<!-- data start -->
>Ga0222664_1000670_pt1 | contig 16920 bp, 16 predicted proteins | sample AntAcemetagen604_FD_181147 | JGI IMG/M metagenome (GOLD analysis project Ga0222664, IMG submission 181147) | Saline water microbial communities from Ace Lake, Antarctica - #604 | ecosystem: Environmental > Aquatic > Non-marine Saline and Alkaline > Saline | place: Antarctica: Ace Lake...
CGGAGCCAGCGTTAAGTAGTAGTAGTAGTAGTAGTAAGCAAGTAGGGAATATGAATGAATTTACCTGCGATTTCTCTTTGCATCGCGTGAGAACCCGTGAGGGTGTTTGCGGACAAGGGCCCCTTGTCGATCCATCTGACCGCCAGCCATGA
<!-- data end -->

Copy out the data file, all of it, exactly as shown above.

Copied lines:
>Ga0222664_1000670_pt1 | contig 16920 bp, 16 predicted proteins | sample AntAcemetagen604_FD_181147 | JGI IMG/M metagenome (GOLD analysis project Ga0222664, IMG submission 181147) | Saline water microbial communities from Ace Lake, Antarctica - #604 | ecosystem: Environmental > Aquatic > Non-marine Saline and Alkaline > Saline | place: Antarctica: Ace Lake...
CGGAGCCAGCGTTAAGTAGTAGTAGTAGTAGTAGTAAGCAAGTAGGGAATATGAATGAATTTACCTGCGATTTCTCTTTGCATCGCGTGAGAACCCGTGAGGGTGTTTGCGGACAAGGGCCCCTTGTCGATCCATCTGACCGCCAGCCATGA